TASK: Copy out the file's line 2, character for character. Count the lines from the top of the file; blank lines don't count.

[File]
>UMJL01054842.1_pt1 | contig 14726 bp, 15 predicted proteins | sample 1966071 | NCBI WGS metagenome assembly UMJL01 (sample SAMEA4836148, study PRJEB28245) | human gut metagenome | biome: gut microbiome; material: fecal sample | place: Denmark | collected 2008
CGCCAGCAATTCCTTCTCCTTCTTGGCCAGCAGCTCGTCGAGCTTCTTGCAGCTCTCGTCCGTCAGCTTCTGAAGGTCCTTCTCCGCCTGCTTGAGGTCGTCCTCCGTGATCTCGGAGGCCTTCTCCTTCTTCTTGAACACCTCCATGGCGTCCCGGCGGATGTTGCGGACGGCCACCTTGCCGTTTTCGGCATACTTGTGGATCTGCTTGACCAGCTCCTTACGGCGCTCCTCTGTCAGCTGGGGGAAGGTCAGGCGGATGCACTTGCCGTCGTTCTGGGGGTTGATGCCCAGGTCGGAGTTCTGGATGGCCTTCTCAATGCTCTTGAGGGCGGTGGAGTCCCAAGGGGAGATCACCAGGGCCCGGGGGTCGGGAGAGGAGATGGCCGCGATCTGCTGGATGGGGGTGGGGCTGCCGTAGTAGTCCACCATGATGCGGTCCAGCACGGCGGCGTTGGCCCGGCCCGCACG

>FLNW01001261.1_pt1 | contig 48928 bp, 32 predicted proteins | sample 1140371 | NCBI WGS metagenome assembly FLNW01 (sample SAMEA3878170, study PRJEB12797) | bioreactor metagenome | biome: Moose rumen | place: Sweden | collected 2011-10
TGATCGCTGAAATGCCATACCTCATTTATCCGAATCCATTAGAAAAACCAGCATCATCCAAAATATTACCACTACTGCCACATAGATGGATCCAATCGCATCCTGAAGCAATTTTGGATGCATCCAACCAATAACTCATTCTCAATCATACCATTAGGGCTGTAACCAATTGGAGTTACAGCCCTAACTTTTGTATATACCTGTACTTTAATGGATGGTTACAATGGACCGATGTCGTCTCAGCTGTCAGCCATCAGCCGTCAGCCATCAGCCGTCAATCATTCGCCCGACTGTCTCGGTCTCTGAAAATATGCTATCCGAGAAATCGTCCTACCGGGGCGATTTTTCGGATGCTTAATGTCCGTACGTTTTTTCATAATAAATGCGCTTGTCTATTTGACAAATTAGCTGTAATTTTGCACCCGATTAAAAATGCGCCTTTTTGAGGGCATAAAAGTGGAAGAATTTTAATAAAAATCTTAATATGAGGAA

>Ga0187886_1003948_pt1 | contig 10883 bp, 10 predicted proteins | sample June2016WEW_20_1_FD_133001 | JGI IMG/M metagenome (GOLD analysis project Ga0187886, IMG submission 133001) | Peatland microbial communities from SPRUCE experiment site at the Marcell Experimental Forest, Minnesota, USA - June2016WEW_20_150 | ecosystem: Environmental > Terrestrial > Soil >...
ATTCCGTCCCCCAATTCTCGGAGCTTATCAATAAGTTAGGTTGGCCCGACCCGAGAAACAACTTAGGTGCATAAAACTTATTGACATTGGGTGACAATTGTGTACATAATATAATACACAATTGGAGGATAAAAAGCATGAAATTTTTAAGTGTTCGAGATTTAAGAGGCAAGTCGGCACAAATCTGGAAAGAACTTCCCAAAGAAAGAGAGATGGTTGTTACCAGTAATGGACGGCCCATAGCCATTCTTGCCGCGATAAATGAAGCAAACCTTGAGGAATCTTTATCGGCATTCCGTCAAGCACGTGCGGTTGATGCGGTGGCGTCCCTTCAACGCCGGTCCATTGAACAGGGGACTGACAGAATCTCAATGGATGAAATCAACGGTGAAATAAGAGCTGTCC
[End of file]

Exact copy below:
CGCCAGCAATTCCTTCTCCTTCTTGGCCAGCAGCTCGTCGAGCTTCTTGCAGCTCTCGTCCGTCAGCTTCTGAAGGTCCTTCTCCGCCTGCTTGAGGTCGTCCTCCGTGATCTCGGAGGCCTTCTCCTTCTTCTTGAACACCTCCATGGCGTCCCGGCGGATGTTGCGGACGGCCACCTTGCCGTTTTCGGCATACTTGTGGATCTGCTTGACCAGCTCCTTACGGCGCTCCTCTGTCAGCTGGGGGAAGGTCAGGCGGATGCACTTGCCGTCGTTCTGGGGGTTGATGCCCAGGTCGGAGTTCTGGATGGCCTTCTCAATGCTCTTGAGGGCGGTGGAGTCCCAAGGGGAGATCACCAGGGCCCGGGGGTCGGGAGAGGAGATGGCCGCGATCTGCTGGATGGGGGTGGGGCTGCCGTAGTAGTCCACCATGATGCGGTCCAGCACGGCGGCGTTGGCCCGGCCCGCACG